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“Now, gods, stand up for bastards!”

“Those French bastards. Will they never learn?”, asks Joan Smith in the Independent. And answers. By the grace of the State and in the Most Holy Name of Equality, yes! Those bastards will learn. They will be taught a lesson.

There is a bunch of well-known “bastards” in France who are keen on having sex with prostituted women. Don’t take my word for it: that’s how they describe themselves in a declaration insisting on their right to buy sex. The “bastards” (salauds in French) are so cross about a proposed law which would impose fines on men who pay for sex that they’ve decided to out themselves in a monthly magazine. The “manifesto of 343 bastards” has been signed by writers, actors, and commentators who say they have used, or are likely to use, “the services of prostitutes” – and aren’t ashamed of it.

The question of whether anyone (although it’s mostly men) should be able to buy sex is shaping up to become one of the great battles of the 21st century. France’s socialist government intends to follow the example of some Scandinavian countries, which have criminalised “punters”.

If you believe in equality, it’s hard to see why men should be allowed to pay to use women’s bodies, especially against a background of alarming levels of domestic and sexual violence.

To my astonishment the most logical riposte from among the Independent comments to Ms Smith’s last quoted non-sequitur comes from a man blogging from the bottom corner of the political diamond, conservative-socialist authoritarian David A.S. Lindsay. Mr Lindsay says,

Alike in Britain and in France, by all means let it be made a criminal offence for anyone above the age of consent, raised to 18, to buy sex. And, with exactly equal sentencing, for anyone above the age of consent, raised to 18, to sell sex. Are women morally and intellectually equal to men, or not?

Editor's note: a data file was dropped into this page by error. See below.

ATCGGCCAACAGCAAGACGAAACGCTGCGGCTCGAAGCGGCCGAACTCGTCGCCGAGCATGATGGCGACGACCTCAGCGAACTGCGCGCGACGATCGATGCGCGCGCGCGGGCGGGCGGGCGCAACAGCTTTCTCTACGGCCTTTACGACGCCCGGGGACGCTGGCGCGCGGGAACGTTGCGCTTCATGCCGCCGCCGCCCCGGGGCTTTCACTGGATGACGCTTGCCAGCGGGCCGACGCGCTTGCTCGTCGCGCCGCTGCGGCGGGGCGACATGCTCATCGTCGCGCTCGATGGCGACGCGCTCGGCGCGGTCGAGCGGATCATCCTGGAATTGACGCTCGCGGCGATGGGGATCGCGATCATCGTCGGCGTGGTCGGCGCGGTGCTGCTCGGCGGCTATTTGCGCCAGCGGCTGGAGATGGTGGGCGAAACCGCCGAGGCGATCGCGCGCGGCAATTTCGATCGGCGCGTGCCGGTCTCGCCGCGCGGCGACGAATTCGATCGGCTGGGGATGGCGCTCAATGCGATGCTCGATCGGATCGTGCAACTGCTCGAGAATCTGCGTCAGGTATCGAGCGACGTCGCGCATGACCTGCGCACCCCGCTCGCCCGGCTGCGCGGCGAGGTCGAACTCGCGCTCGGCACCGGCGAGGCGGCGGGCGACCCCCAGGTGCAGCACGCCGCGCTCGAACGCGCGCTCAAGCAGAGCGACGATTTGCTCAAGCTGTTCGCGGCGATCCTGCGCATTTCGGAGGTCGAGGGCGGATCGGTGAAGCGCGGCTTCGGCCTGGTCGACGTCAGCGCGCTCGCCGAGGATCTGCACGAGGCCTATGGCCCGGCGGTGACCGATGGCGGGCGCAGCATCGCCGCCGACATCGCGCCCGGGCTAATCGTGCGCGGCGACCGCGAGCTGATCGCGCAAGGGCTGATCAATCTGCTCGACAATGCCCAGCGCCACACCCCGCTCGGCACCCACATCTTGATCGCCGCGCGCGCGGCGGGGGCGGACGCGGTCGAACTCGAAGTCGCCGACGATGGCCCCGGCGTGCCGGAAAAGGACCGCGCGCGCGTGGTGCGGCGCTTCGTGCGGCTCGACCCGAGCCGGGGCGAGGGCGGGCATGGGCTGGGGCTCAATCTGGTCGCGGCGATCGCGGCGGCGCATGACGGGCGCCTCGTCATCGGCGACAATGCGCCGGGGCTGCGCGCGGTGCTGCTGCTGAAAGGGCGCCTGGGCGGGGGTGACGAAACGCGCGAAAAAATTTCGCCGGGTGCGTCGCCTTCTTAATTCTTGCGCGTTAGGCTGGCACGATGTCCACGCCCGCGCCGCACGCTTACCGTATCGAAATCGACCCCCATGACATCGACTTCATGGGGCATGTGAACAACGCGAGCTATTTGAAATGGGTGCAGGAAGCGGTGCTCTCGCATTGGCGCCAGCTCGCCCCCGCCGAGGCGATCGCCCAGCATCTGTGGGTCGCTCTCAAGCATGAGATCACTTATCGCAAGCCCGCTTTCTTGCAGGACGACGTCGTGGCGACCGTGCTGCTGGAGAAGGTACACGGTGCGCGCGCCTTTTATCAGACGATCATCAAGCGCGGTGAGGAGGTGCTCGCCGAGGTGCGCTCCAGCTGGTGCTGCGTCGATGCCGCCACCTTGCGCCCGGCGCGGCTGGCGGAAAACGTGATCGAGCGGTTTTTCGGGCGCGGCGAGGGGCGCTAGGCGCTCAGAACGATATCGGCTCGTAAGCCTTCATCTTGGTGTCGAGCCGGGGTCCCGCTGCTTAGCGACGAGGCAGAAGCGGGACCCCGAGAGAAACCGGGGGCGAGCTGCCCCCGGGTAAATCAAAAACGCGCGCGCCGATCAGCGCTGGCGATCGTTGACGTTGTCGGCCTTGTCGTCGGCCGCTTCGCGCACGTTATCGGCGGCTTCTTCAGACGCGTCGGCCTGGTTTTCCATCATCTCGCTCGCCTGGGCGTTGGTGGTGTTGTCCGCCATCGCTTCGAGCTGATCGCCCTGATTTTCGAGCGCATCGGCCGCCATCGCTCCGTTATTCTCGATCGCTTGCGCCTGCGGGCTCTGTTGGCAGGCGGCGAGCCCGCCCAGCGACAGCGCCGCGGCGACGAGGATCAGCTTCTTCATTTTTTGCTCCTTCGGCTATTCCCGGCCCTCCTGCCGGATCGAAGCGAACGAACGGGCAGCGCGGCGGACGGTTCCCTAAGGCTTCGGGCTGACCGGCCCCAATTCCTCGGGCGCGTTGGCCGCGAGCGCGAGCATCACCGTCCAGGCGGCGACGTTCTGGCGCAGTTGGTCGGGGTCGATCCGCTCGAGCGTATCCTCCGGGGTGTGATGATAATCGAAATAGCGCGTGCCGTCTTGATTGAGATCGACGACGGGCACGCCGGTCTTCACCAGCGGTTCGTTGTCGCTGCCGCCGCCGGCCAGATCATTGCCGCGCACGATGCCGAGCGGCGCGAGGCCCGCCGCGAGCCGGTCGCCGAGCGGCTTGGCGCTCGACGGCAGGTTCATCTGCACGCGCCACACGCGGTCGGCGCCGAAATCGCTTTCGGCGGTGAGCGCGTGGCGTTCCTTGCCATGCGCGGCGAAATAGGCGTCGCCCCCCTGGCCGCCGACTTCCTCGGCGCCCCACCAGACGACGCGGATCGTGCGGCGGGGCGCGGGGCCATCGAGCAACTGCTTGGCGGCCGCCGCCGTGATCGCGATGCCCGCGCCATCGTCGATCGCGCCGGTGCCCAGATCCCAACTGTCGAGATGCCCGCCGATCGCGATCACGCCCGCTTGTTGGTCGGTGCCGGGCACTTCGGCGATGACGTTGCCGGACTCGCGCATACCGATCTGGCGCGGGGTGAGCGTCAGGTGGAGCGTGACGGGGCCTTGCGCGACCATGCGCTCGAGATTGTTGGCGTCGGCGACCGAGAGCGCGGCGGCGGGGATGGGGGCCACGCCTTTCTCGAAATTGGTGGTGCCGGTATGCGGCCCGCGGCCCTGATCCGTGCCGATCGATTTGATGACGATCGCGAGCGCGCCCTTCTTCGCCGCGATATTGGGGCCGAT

So far as I can tell this is not sarcasm; he wants both buyers and sellers of sex criminalised. I differ, but one cannot fault his logic on the “both or neither” point.

Edmund from King Lear gave me the title of this post. It is mostly there because I am incapable of passing up a nifty lit ref. However it does occur to me that there is a way it might be made relevant. Many people will particularly want to cheer the way the salauds proudly snap their nicotine-stained fingers in the faces of their would-be oppressors:

Nous aimons la liberté, la littérature et l’intimité. Et quand l’Etat s’occupe de nos fesses, elles sont toutes les trois en danger.

Aujourd’hui la prostitution, demain la pornographie : qu’interdira-t-on après-demain ?

Hell, I cheered that, and I’ll be in church tomorrow and I had to look up “les fesses” in a French dictionary. (By the way, does “quand l’Etat s’occupe de nos fesses” have the double meaning I think it might have?) But it would really be nice, and principled, and a bloody good strategy for those who do not cheer, for those godly folk and their secular equivalents whose skin crawls at the thought of prostitution, to also stand up for the bastards. Because as the bastards say, “Today prostitution, tomorrow pornography: what will they forbid the day after next?”

38 comments to “Now, gods, stand up for bastards!”

  • patriarchal landmine

    I don’t suppose Joan has a husband who has purchased an engagement ring. or even a boyfriend who has paid for her dinner and movie.

    one way or another, every man pays for sex.

  • Everybody here knows it, but you can’t have a buyer without a seller. And the prostitute women have the right to sell their sexual services. The reason, of course, being because they own their bodies.

    People like Joan Smith ultimately believe that no, you don’t own your own body. They need to have it pointed out to them at every turn that the idea of somebody else owning your body is uspeakably wicked. Well, more seriously, it needs to be pointed out for the people reading the conversation; the Joan Smiths of the world will never get it.

    And yes, I really do mean using words like “wicked” or “evil”. Somebody has to be the extremist making Natalie’s views look moderate by comparison.

  • Kevin B

    For those like me whose O-level French, (failed), was fifty years ago here’s what google translate makes of Natalie’s quote:

    We love freedom, literature and privacy. And when the state takes care of our butts, they are all three in danger.